Overcoming the Daily Anxiety of Scale Fluctuations

Overcoming the Daily Anxiety of Scale Fluctuations

Do you ever weigh yourself in the morning and find yourself feeling demotivated by the result?

You know that bodyweight tracking can be an important measure of progress, but this apparent daily coin-flip on your motivation is not serving your mental state.

It’s left you second-guessing the work you’ve put in. That one big meal you had last night shouldn’t have undone the progress you’ve made in the past month, right?

These bodyweight fluctuations are actually totally normal. In fact, your weight can easily vary by 2-5kg on any given day. But how?

Let’s explore why fluctuations happen, take back control and discover how we can utilise daily weight tracking more effectively, without flipping tables.

The biggest influences on your body weight fluctuations are food & water intake, carbohydrates and sodium.

This is important to understand because these factors have nothing to do with fat and muscle mass changes.

Food - The food you eat has weight. If you ate a meal before bed and weigh yourself in the morning, some of this will contribute to the data, especially if you ate late to ensure you hit your macro goals.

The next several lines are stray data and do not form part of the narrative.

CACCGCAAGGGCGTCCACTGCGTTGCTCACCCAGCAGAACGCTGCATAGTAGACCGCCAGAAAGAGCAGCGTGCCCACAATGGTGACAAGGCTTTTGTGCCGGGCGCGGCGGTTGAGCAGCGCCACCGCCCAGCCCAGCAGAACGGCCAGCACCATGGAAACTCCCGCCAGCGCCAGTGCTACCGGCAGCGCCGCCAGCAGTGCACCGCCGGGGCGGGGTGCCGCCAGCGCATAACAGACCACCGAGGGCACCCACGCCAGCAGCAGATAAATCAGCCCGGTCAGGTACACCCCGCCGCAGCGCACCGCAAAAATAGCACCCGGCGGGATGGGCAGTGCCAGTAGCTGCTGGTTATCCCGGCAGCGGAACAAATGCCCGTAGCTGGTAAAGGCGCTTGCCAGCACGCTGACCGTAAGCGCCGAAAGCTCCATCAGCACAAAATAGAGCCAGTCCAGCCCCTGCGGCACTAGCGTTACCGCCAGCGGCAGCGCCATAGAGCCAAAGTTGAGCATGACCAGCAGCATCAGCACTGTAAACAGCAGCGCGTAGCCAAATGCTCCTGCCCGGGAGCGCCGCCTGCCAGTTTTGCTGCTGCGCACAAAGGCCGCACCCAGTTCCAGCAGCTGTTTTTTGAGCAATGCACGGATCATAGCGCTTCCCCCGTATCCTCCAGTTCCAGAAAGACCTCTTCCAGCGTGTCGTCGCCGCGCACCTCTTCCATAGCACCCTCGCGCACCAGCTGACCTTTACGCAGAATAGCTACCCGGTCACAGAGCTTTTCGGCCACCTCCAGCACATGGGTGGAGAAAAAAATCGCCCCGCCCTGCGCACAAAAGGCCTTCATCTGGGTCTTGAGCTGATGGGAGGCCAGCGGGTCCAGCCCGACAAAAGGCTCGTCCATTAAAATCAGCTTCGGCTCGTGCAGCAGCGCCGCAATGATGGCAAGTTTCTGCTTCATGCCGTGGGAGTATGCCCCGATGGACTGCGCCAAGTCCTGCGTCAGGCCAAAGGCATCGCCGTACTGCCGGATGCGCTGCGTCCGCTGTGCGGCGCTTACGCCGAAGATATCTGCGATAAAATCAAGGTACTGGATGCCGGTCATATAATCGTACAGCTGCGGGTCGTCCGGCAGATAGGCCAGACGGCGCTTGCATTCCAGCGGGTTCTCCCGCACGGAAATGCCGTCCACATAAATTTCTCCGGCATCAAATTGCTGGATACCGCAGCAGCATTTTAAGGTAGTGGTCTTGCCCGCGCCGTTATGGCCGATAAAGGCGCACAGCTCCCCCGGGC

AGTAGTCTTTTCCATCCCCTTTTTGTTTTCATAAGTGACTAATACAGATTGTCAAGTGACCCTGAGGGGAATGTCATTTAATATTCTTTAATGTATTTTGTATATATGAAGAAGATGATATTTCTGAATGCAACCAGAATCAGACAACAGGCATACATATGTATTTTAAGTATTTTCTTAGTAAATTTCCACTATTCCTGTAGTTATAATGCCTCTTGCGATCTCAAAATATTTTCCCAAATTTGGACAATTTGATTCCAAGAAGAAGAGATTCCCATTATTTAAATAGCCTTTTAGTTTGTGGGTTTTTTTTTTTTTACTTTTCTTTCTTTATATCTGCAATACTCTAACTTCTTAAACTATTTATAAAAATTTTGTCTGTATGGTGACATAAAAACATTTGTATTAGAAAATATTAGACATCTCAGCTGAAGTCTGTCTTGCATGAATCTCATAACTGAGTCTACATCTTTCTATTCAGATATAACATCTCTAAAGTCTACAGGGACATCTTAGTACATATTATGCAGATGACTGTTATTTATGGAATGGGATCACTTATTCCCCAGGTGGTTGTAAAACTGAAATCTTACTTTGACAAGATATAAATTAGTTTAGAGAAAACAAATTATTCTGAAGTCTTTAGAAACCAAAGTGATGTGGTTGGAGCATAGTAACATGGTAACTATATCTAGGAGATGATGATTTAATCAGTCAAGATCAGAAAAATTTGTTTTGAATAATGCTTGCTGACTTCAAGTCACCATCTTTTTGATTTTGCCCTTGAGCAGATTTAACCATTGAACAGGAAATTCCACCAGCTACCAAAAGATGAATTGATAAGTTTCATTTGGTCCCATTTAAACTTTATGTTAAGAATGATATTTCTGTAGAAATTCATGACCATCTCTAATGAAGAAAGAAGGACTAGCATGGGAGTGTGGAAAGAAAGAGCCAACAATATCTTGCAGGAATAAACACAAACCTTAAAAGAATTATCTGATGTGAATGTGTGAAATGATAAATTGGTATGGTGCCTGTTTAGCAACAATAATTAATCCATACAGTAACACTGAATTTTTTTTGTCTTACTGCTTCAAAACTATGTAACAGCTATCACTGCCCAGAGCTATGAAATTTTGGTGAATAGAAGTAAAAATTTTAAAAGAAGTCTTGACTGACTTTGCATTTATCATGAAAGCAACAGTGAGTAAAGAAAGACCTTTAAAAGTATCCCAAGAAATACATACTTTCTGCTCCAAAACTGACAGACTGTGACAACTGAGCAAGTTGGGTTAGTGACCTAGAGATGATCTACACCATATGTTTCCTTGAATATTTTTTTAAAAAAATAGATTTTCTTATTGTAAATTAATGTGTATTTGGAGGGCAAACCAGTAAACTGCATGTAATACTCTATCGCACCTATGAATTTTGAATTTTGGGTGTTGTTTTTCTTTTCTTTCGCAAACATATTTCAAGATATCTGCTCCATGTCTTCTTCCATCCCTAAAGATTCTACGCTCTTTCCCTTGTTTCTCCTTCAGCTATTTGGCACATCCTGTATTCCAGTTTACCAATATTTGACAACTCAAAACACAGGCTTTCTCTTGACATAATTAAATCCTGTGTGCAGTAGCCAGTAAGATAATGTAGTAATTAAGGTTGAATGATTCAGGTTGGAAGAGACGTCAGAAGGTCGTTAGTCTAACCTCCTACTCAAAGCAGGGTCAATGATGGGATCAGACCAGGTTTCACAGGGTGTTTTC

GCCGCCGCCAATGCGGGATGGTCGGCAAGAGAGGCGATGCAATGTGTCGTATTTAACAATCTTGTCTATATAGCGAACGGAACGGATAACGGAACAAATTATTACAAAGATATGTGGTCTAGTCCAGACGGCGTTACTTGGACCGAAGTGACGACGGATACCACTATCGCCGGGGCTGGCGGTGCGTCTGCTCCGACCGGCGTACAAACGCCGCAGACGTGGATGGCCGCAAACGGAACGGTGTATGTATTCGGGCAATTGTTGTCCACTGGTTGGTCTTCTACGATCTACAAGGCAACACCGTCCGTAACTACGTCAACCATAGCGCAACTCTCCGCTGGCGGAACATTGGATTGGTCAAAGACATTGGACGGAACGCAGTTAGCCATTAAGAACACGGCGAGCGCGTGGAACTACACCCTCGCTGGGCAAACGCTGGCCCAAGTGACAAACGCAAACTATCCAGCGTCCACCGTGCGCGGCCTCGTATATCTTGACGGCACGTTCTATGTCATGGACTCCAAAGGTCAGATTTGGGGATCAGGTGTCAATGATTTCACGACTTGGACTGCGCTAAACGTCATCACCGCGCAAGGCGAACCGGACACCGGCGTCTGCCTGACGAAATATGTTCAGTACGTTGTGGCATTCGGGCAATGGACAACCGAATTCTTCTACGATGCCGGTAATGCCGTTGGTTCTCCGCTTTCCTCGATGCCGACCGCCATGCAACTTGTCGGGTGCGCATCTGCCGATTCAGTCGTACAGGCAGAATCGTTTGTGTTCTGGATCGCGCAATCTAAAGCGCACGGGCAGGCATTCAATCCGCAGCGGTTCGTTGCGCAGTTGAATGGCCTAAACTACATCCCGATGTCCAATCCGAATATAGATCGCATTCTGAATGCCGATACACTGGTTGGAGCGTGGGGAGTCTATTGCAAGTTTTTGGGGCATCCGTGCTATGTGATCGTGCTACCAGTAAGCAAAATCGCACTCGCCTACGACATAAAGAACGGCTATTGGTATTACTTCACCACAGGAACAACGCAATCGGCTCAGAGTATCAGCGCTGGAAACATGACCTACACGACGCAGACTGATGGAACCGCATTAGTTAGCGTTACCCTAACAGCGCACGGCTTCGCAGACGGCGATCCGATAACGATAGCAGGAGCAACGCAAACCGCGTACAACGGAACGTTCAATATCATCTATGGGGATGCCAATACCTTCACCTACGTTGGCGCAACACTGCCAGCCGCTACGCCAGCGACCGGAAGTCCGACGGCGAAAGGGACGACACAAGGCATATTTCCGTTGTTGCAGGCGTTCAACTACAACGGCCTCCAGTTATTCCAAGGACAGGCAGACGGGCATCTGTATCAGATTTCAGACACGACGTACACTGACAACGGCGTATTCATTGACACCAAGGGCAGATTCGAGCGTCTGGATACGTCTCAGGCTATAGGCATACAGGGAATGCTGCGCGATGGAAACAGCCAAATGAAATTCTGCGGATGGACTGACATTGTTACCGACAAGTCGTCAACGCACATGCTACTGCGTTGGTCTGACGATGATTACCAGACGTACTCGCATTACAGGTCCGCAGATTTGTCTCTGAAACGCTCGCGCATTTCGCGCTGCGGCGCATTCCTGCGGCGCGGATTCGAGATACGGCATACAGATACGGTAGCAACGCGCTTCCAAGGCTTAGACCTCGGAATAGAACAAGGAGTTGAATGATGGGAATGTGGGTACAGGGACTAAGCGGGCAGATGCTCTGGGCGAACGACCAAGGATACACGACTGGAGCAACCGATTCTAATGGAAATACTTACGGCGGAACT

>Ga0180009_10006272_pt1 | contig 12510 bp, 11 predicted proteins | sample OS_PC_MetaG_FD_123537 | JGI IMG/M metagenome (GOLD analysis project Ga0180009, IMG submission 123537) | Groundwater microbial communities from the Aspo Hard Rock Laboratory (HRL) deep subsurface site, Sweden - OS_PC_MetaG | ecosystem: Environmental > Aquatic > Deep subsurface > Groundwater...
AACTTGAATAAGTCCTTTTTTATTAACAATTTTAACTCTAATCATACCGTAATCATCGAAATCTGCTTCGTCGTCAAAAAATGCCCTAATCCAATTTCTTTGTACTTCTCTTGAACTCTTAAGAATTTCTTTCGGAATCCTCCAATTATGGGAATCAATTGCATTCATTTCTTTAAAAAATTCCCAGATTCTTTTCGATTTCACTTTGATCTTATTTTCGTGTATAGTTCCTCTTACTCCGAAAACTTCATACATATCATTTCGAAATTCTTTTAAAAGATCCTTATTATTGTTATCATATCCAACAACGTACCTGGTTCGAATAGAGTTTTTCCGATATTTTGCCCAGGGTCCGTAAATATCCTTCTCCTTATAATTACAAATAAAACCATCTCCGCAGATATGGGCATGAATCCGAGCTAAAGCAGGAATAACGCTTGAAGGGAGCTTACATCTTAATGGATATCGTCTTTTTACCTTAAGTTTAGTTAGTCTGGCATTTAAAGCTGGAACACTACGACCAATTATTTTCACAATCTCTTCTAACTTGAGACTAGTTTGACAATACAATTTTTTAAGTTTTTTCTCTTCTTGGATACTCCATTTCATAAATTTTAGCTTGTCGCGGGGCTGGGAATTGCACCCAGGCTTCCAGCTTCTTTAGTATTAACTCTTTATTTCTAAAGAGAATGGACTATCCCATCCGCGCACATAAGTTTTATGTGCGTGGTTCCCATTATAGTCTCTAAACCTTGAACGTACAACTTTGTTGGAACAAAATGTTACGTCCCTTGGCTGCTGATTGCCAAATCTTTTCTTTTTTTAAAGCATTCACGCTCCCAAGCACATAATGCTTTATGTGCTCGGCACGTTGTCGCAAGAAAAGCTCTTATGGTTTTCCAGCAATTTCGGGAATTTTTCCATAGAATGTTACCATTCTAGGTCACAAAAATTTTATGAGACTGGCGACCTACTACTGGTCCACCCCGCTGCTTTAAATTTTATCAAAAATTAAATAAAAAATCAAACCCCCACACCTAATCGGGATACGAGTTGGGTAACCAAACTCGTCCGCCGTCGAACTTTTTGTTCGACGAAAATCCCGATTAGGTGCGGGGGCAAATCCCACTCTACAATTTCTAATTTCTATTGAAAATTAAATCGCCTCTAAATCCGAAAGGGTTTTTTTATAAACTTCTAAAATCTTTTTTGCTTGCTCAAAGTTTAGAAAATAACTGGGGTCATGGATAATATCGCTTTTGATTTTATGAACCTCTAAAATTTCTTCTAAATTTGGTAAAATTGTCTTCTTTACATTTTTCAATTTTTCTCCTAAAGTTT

Carbohydrates - carbs specifically cause the body to store extra water. This isn’t a bad thing. For every 1g of glycogen (stored carbohydrates), your body stores 3g of extra water. An 80kg man can store up to 1.2kg of glycogen, therefore 3.6kg of extra water(1).

Sodium - Studies show that increased sodium levels increase water retention. This is essential to keep sodium and water levels balanced(2).

With this in mind, know that there are many factors that influence your weight on a daily basis, even if you’re moving towards your physique goals.

But how can you be sure you’re making progress over time?

Use a weekly average. To do this, I would firstly suggest you make your weigh-ins as consistent as possible each day. First thing in the morning, after the bathroom visit and before drinking water is my preference.

Do this every day, add up the numbers at the end of the week and divide by 7. This will give you a weekly average.

Track your progress with weekly averages instead of daily numbers. This will help take any fluctuations into account. You will have more holistic data, and be less victim to the daily anxiety.

So, next time you’re put off by your daily weigh-in, try to look at the bigger picture and use this extended data set to ensure you’re making the progress you want.


Kojima, S., Inoue, I., Hirata, Y., Saito, F., Yoshida, K., Abe, H., Deguchi, F., Kawano, Y., Kimura, G., Yoshimi, H., Yokouchi, M., Kuramochi, M., Ito, K. and Omae, T., 1987. Effects of Changes in Dietary Sodium Intake and Saline Infusion on Plasma Atrial Natriuretic Peptide in Hypertensive Patients. Clinical and Experimental Hypertension. Part A: Theory and Practice, 9(7), pp.1243-1258.

Kreitzman, S., Coxon, A. and Szaz, K., 1992. Glycogen storage: illusions of easy weight loss, excessive weight regain, and distortions in estimates of body composition. The American Journal of Clinical Nutrition, 56(1), pp.292S-293S.

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